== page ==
Two tech giants are on a collision course over Wi-Fi patents.
Last week, Caltech filed a lawsuit against Apple Inc. claiming Apple infringed on four of the university’s patents by using chips containing Caltech technology in almost all of its major products since the iPhone5 was released in 2012.
The chips allow for smoother Wi-Fi transmissions.
In the lawsuit, Caltech is asking for a jury trial and is seeking to block sales of the products and recover damages for the infringement.
“Apple manufactures, uses, imports, offers for sale, and/or sells Wi-Fi products that incorporate IRA/LDPC encoders and/or decoders and infringe the asserted patents. Apple products that incorporate IRA/LDPC encoders and/or decoders and infringe the asserted patents include, but are not limited to, the following: iPhone SE, iPhone 6s, iPhone 6s Plus, iPhone 6, iPhone 6 Plus, iPhone 5c, iPhone 5s, iPhone 5, iPad Air, iPad Air 2, iPad Pro, iPad Mini 4, iPad Mini 3, iPad Mini 2, MacBook Air [and] Apple Watch.”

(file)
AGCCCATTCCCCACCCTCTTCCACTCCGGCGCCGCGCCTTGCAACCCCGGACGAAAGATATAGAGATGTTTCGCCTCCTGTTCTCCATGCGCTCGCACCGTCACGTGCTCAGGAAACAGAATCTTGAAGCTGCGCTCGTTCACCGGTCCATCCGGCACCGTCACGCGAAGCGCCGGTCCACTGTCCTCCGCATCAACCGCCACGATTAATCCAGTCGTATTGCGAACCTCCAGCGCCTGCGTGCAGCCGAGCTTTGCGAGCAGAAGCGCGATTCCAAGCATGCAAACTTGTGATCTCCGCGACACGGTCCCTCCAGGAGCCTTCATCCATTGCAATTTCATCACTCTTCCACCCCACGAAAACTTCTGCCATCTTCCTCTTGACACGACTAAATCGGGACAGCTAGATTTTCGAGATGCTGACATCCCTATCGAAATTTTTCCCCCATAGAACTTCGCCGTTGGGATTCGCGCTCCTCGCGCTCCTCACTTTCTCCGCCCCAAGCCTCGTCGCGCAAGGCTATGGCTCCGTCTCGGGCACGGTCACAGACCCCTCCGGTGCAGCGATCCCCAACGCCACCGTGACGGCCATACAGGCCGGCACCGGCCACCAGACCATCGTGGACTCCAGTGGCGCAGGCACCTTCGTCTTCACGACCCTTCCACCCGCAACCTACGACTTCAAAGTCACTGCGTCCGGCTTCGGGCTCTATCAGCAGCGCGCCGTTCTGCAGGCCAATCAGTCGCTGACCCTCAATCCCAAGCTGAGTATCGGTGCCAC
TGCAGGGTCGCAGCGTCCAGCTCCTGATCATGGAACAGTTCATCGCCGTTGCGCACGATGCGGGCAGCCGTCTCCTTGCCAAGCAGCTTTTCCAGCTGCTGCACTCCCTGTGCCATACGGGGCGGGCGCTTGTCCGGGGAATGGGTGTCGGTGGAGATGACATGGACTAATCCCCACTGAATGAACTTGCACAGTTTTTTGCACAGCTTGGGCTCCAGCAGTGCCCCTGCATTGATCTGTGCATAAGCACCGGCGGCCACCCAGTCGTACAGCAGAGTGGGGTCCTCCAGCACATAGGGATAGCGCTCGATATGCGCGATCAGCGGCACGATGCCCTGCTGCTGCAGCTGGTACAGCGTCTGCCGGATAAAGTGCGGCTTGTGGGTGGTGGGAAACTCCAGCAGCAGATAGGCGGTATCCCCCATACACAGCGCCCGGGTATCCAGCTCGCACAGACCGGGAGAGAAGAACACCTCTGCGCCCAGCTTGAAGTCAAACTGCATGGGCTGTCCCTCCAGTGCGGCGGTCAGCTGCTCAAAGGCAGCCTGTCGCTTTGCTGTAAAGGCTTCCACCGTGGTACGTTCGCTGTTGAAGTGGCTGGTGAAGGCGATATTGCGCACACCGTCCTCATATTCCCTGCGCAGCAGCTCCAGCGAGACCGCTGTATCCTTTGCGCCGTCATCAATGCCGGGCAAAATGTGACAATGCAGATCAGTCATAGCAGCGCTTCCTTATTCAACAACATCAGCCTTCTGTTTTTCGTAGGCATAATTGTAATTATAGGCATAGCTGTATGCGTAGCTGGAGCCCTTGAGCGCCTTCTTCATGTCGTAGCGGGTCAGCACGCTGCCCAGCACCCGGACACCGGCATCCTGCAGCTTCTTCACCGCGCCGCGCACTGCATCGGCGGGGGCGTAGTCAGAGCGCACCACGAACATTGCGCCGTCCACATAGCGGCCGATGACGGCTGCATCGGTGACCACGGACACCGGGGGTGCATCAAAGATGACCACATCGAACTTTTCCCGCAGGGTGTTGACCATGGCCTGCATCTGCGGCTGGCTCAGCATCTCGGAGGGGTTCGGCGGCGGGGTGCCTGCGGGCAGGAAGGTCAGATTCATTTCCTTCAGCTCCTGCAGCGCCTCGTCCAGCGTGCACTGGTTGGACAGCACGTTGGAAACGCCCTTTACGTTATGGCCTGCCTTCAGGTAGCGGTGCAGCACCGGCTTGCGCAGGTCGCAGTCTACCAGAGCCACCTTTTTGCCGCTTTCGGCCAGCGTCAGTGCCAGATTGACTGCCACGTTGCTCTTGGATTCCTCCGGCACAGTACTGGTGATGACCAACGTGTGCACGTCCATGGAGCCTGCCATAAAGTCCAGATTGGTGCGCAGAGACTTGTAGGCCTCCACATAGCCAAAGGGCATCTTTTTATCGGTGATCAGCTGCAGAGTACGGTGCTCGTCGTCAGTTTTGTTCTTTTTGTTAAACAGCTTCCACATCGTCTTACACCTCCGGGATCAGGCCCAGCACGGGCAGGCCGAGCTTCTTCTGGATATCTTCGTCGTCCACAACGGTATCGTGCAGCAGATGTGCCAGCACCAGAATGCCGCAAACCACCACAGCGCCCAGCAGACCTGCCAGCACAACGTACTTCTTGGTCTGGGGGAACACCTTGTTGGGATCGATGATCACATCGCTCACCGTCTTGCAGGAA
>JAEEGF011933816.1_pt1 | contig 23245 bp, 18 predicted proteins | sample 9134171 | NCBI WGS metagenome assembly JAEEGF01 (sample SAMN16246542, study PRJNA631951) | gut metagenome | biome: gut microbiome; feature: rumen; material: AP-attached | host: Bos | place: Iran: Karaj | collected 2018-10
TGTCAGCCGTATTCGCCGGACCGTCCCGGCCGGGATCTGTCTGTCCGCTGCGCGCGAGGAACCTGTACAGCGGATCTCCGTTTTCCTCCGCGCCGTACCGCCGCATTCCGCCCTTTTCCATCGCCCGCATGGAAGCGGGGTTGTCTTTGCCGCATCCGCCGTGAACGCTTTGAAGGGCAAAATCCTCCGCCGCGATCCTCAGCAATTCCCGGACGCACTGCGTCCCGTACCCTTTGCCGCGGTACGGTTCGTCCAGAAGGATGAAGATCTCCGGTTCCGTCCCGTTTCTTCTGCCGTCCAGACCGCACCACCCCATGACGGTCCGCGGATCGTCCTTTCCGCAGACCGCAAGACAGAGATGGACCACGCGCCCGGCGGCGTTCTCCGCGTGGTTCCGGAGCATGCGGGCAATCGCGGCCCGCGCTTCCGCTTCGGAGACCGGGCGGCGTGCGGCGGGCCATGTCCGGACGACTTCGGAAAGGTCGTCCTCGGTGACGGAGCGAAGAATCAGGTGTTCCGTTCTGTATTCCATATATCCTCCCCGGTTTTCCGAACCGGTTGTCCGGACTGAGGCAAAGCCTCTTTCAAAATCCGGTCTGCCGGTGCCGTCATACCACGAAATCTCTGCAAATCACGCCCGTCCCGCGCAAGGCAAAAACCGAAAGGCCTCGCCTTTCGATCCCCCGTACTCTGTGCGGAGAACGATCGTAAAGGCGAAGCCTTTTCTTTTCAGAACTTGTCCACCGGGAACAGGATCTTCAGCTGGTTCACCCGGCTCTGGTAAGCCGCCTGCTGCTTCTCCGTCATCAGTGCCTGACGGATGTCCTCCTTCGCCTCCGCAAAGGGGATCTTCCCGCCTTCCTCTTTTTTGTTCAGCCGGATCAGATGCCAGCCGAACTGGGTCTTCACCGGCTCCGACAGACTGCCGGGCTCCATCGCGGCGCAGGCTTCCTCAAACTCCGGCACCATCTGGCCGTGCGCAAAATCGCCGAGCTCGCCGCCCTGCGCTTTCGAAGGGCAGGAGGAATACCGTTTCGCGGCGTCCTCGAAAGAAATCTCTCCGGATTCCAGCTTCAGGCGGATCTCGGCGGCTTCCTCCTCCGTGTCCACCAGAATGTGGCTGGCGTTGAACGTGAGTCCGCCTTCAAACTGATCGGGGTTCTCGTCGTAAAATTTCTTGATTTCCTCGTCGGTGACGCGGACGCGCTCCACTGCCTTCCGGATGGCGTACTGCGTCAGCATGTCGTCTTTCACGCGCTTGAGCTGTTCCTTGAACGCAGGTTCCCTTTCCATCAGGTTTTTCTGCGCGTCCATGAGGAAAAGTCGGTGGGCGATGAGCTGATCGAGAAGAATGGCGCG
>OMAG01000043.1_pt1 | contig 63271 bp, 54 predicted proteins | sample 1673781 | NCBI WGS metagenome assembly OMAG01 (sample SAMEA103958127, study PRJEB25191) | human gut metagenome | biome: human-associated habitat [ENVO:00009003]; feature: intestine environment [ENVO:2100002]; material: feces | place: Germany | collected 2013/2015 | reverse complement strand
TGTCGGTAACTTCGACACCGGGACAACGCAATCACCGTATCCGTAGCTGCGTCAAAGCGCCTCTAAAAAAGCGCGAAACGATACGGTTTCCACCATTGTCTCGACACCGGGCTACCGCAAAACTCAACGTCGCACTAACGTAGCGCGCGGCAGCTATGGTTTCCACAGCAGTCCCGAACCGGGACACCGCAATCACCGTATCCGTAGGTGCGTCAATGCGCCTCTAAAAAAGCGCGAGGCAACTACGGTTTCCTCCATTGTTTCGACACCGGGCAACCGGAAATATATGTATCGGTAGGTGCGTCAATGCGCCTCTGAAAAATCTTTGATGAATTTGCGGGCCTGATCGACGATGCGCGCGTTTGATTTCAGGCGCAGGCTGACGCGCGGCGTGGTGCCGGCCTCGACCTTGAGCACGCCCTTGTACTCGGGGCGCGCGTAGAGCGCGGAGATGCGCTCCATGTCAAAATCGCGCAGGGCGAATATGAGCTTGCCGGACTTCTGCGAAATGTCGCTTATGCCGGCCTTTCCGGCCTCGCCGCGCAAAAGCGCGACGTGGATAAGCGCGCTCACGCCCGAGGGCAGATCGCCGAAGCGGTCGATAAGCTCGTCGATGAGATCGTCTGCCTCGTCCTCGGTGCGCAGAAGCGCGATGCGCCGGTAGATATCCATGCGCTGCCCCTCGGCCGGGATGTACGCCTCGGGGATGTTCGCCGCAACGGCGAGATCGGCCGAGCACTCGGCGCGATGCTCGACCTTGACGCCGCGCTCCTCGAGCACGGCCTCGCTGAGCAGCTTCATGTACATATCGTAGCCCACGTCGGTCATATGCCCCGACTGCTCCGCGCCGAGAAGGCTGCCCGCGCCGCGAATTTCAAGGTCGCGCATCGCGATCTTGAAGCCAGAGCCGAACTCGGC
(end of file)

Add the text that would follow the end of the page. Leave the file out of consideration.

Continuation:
Apple has pulled AirPort Extreme and Time Capsule from store shelves. It is not known if that is connected to the lawsuit.
Any ruling that would temporarily bar the sale of iPhones could be devastating to Apple
According to CNN MoneyWatch, more than two-thirds of Apple’s revenue is made up of iPhone sales.
“So where the iPhone goes, so goes Apple — and last quarter was a miserable one for Apple’s signature gadget. IPhone sales fell for the first time in history.”
Locally, Pasadena’s Apple Store sees huge lines with the release of every new model.
The lawsuit also named Broadcom which supplies Wi-Fi chips for Apple’s devices, and Avago Technologies Limited. Apple is one of Broadcom’s biggest customers, representing about 14 percent of its revenue.
This is not the first patent case for either side. Last year, Caltech sued Canon, Nikon and four other digital-camera makers, for infringing on six patents relating to pixel sensors in digital cameras. All of the patents came after research the university was doing for NASA.
Apple was ordered to pay the University of Wisconsin-Madison damages of $234 million for infringing a patent regarding processor performance. The University was asking for $862 million.